Software Asset Management

Can Increase Your IT Security

How Software Asset Management Can Increase Your IT Security

Security is a core issue that today occupies the entire IT industry. Leaving aside the high media exposure, hacker attacks are more sophisticated and damaging than ever before. But why is this true, if we assume that modern IT users are supposedly more ‘informed’ when it comes to the use of software systems? A basic truism from the practical world is that there is no such thing as rock-solid information when it comes to the exact details of individual risks. In this article, we indicate how good Software Asset Management can help to increase IT security.

How a DDos Attack Became a Horror Scenario

Enterprise-wide regulations on software management are important, of course. It is also essential to take suitable measures to protect against external attacks. It is not without reason that anti-virus vendors regularly attempt to outbid each other with offers and newly developed products. It is fair to say that a DDoS attack remains a horror scenario for many companies. The journalist Brian Krebs certainly felt the effects first hand. Reporting on the networks behind the attacks, his blog fell victim to one of the largest onslaughts in September 2016. As a knock-on effect, even his security provider Akamai cancelled his contract (he has since made a highly publicized move to Googles Project Shield).Of course, attacks of this kind are not force majeure, but the fewest solutions are currently able to offer blanket protection. Indeed, the risk begins at a far smaller level.

Where Exactly are the Risks?

During license audit projects, we have frequently collaborated with our customers to collect datasets in Excel spreadsheets containing several hundred thousand rows. To make them manageable for the respective projects, we then had to shorten them to suit the specific requirements. Is the software by Autodesk? Then its importance is secondary for a Microsoft project. Is it maybe open source? In this case it is irrelevant for an Adobe audit.

The question of what exactly happens next with the culled data was frequently outsourced to a follow-on project or placed conveniently into the category of “we’ll deal with that when we have the time”. But on no accounts should the risks to ongoing operations be underestimated: from IKEA kitchen planners in the admin department, to Steam and PlayStation clients on production PCs and even unauthorized browser add-ons in an R&D setting, we’ve found pretty much every kind of software in just as many environments.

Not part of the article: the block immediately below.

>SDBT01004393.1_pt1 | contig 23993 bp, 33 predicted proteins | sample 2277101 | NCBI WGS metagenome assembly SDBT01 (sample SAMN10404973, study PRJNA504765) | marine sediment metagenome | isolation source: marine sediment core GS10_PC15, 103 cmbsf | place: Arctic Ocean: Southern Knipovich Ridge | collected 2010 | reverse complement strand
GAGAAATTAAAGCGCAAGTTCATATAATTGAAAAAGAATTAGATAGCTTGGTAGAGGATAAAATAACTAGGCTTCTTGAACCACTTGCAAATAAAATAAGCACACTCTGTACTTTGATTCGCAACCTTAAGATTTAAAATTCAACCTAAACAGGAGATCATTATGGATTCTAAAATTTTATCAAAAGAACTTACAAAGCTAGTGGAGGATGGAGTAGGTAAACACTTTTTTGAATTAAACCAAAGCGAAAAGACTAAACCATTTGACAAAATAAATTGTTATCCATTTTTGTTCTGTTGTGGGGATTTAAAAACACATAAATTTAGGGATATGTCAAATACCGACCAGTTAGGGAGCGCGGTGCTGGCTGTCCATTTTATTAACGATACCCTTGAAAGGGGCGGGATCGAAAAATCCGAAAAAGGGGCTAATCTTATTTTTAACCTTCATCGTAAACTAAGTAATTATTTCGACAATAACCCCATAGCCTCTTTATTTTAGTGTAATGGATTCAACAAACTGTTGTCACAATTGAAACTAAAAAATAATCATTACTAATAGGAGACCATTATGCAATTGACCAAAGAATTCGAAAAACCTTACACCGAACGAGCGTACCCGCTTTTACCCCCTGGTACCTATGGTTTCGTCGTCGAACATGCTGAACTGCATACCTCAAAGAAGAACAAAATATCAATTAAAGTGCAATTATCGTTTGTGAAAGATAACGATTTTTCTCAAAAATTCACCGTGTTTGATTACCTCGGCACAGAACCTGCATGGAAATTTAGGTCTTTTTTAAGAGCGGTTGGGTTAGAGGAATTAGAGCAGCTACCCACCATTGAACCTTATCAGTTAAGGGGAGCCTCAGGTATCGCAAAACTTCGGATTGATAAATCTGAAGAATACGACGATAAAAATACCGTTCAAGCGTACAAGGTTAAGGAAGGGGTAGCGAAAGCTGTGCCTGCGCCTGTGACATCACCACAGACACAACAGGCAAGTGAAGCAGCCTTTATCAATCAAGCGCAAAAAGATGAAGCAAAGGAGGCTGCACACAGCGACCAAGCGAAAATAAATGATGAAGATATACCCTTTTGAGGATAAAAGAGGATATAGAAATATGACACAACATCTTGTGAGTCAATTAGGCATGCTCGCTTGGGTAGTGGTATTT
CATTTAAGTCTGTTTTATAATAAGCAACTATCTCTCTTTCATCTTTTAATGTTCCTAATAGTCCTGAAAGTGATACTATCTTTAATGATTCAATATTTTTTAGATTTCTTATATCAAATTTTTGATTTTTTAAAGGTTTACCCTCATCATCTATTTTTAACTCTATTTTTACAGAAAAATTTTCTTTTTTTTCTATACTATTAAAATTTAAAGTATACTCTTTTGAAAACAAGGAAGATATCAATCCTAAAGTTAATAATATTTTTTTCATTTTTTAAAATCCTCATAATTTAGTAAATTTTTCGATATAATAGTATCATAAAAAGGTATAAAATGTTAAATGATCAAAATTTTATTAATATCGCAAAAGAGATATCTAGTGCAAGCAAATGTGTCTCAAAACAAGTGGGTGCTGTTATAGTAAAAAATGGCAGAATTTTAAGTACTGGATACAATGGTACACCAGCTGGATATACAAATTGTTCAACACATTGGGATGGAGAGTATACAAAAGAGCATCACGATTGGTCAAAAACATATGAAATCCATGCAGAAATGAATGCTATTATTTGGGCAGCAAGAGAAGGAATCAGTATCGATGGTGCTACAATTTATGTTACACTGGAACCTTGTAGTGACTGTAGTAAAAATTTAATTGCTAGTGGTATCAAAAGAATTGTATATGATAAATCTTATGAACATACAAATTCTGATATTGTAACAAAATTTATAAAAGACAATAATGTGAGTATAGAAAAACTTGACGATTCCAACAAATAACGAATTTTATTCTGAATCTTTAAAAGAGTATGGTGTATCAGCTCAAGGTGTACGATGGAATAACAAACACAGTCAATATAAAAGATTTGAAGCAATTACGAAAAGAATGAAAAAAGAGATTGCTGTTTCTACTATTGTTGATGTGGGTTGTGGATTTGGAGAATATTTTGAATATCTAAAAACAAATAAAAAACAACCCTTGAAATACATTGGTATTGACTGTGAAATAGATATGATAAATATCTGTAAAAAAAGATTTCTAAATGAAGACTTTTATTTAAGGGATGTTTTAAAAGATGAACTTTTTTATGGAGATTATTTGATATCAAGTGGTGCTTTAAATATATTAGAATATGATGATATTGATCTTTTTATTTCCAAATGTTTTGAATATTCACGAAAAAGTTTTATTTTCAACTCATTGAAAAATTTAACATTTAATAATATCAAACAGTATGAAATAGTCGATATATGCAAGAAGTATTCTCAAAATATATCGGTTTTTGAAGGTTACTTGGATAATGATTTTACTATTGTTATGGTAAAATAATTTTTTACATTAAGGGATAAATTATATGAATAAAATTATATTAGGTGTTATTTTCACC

Here, programs that transmit information from the company and, to do so, work their way around the internal firewalls, are among the most dangerous. Sounds logical? But almost every web application uses this ploy. This is because they operate via the external port 80. These ports are the interface between the programs and the operating systems. In this case, number 80 is reserved for applications that use the Hypertext Transfer Protocol (HTTP). Applications are allowed to communicate in both directions. In a nutshell: a large number of uncontrolled Internet applications present a significant security risk.

What Secure Software Management Looks Like

A look through the software portfolio will usually reveal precisely which risks are lurking in a company. Well-managed portfolios enable faster detection of risks and better utilization of optimization options.

Our tools check which software is installed. Scenarios we encounter frequently include redundant virus scanners that obstruct each other in the performance of tasks. Companies that buy pre-installed computers are exposed to this risk in particular, especially if the software packaging and installation process fails to run smoothly.

Curious About the Security Risks of Your IT?

We have compiled all the relevant information on why outsourcing Software Asset Management pays off.

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